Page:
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Except for the "set aside a small amount of time each day " advice, I would like to add another one (maybe not applicable to everyone):

Get up earlier in the morning and work on your side project for about 2 hours

It has two benefits:

  1. No distractions from your family which would be more productive than working during the evening with your kids running around (and your wife yelling at you). I would suggest go to bed earlier in the evening (since you normally work until the midnight). I personally think 2 hours working without distraction is more efficient than 5 hours working with distractions. The basic philosophy is the same as set blocks of time to work. However I found that doing it in the morning has another benefit (see point below).
  2. My mind is more creative in the morning (See Mason Currey's Daily Ritual). Although it can not apply to everyone, you are surely not as tired as you are in the evening. And I also find my mind more clear (not necessarily creative) in the morning.

I have finished several side projects since I adopted this methodology. And I wish it can help you as well.

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I can't say I've looked in detail at everybody's answer, but it looks like the trend is to focus on potential for improving the effective use of your spare time. In this case spare time would be any time that hasn't been "blocked off" for your day job or your family. I think the family thing is pretty much immutable - you've chosen to have a family, and arguably you have a responsibility in that regard, not to mention, of course, a desire to spend time with them and of course, in the long term time spent with family can only be a good thing.

So ... your job. Tim Ferriss in his popular book The Four Hour Work Week suggests critically analysing the time you spend at work, and in particular, the time that you actually spend adding value for your employer. If it turns out that you're spending three hours a day actually doing real work, well then clearly, apart from life's necessities like eating and ablutions, the rest is simply ... wasted. That's a lot of time that could be spent on your project. I'm not suggesting that you only work three hours a day (remember: "work" here means real value add), but I'm willing to bet that it's not eight hours.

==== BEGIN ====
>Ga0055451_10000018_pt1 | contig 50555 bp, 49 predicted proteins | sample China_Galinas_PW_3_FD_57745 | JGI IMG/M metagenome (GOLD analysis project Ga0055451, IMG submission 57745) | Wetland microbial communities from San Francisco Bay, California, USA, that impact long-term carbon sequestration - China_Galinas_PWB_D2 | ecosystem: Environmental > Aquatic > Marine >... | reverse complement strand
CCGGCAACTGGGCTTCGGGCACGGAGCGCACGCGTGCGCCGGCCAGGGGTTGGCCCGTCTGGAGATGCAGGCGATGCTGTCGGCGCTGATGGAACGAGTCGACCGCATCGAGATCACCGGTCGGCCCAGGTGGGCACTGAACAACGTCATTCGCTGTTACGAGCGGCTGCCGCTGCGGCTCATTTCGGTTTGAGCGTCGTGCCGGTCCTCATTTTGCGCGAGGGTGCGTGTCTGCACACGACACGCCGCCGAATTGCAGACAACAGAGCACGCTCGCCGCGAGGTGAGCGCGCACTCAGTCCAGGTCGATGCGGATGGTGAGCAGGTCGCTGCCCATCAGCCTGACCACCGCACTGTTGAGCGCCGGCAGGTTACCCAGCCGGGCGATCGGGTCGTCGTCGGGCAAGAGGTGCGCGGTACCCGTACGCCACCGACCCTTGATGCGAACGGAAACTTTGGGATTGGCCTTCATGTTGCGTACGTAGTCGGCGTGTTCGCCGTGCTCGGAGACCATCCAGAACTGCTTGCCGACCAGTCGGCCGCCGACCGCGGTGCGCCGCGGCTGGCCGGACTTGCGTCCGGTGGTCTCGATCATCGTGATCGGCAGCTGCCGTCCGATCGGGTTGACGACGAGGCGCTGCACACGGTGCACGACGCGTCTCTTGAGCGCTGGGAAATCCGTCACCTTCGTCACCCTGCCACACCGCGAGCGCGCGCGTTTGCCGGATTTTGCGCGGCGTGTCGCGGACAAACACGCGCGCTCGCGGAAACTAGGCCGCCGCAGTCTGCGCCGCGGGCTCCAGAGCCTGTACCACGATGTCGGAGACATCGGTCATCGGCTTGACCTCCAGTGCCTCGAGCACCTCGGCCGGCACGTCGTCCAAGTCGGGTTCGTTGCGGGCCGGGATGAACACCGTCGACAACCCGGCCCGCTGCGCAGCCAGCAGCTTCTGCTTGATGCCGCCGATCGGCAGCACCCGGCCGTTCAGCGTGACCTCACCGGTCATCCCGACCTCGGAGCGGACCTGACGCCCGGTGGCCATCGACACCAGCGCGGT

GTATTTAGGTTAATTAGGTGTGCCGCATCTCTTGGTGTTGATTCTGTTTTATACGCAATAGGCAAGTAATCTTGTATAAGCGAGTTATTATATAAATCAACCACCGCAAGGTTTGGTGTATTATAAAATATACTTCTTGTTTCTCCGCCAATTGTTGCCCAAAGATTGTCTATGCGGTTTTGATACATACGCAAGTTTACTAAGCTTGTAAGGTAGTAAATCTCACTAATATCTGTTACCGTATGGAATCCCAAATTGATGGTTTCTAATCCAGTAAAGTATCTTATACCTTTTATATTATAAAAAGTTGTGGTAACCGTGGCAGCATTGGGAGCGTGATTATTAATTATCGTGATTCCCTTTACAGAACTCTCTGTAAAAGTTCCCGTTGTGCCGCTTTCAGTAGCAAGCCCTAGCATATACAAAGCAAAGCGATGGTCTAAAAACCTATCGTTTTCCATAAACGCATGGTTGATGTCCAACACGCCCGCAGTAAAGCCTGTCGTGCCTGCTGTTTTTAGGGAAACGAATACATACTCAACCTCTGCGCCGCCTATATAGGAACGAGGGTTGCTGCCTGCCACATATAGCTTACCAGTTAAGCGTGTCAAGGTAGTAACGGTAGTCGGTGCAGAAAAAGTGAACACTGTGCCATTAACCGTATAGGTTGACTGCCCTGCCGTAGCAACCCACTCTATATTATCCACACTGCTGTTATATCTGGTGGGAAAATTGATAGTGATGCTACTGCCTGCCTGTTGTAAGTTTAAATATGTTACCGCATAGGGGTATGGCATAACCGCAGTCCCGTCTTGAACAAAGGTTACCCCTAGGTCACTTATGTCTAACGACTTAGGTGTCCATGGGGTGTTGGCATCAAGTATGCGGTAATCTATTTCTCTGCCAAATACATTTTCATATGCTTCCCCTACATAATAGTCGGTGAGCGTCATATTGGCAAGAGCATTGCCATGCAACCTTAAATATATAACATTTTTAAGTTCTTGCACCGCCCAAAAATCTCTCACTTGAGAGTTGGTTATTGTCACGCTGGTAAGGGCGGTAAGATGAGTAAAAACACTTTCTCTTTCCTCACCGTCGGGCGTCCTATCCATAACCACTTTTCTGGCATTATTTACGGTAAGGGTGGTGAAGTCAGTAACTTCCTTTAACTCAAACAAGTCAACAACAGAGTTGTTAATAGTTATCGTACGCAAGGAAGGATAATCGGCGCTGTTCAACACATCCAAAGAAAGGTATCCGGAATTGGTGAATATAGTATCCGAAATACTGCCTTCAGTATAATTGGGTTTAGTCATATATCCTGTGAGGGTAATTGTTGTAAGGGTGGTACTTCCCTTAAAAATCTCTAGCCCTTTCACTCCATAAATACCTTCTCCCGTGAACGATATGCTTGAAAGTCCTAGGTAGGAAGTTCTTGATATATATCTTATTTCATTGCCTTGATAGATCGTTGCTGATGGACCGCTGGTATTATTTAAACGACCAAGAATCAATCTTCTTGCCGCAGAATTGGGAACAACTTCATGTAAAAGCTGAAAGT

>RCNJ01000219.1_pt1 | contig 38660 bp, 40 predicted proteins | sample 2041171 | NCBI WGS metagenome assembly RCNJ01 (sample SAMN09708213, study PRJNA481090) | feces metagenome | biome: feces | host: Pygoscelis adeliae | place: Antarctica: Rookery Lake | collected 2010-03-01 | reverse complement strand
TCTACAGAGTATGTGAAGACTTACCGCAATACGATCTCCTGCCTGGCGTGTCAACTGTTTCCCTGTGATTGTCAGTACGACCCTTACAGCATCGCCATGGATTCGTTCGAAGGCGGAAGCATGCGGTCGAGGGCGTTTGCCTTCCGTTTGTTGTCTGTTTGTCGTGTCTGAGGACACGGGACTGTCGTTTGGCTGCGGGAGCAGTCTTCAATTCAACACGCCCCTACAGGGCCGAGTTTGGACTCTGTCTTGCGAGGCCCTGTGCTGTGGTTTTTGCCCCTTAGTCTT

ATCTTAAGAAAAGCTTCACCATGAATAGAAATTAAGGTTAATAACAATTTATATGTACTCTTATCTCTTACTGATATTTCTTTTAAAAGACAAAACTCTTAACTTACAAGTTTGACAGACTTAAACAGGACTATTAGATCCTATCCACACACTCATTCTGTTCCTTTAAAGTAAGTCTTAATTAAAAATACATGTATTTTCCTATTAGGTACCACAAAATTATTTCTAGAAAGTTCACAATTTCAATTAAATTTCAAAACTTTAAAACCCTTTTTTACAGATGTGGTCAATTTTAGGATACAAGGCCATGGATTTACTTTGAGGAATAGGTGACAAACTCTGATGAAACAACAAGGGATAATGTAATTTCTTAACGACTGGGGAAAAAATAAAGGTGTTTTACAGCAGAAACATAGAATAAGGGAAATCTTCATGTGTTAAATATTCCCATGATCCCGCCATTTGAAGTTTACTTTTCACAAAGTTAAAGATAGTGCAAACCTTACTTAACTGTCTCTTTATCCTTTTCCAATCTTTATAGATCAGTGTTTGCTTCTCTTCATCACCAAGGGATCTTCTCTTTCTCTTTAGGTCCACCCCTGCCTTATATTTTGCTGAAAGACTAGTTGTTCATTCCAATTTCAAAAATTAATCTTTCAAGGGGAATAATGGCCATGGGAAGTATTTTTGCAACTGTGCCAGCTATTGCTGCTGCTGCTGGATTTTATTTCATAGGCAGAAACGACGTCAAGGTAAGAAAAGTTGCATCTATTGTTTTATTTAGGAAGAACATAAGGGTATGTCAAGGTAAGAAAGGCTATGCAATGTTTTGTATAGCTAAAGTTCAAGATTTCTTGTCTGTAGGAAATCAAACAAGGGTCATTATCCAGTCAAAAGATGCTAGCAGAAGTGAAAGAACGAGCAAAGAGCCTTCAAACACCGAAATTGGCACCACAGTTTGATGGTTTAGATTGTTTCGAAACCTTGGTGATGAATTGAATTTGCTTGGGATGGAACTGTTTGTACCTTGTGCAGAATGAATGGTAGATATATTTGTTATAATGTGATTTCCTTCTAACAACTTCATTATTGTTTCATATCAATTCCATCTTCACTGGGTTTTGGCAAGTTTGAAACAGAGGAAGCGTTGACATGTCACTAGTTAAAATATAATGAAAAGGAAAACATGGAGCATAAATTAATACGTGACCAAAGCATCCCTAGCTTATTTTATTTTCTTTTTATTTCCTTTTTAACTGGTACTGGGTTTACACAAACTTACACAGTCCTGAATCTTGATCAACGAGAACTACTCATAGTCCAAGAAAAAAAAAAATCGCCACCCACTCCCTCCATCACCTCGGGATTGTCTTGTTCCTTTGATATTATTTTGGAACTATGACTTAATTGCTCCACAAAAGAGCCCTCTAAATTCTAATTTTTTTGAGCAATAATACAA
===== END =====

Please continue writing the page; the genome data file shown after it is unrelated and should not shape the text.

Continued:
Once you've figured out your real daily input, the next step is to convince your employer that you can do whatever you're doing at home, or at least somewhere "away from the office". This is the tough part for most people because it involves a pitch. The fact is, though, if you can prove that you're delivering as well as you are at the office whilst at home, the pitch is simple - "more time to do work since no travelling etc.". The are a variety of ways to pitch this, but they all result in your employer seeing benefits and it really isn't a difficult sell to make, especially if you're the sort of person who takes pride in your work. The purpose of this is to be able to spend time on your project without it being too obvious - remember, this is time that goes wasted every day due to interruptions, water-cooler conversations and other typical work-place distractions, so it's not like you're "stealing" from your employer; you're just being more effective to both your and your employers advantage.

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There are 3 areas you can address that will each help you complete the project:

1. The project itself

The first thing to do is to pare down your project to the absolute bare minimum that could possibly be useful. Now you've got your real project. Put everything else on a "nice to have" list and forget about it.

Once you've done this (and be really ruthless), estimate the time it will take to do this simpler project. If the time is more than you're likely to find in a year, scrap the whole thing. You'll never finish it, so you're wasting your time.

Who will the project benefit? Just you? Just a few people? Scrap it, and find something else to do.

Right, now you've got a real, lean project that's worth the effort.

2. The task backlog

Generate a prioritised list of tasks that you can complete when you have time to work on them.

You don't need to generate the whole task list all at once - just make sure the highest priority items are broken down into small enough jobs that you can tackle them when you have the opportunity.

One way to do this is to create a list of the main features that your project needs in order to be complete. Put the most important near the top. Estimate the time it will take to do the top couple of things. If the estimates for the feature comes out at more than 2 hours, break the feature down into smaller chunks and revise the backlog. Rinse and repeat.

3. Making time to work on the backlog

Other answers cover this better than I could.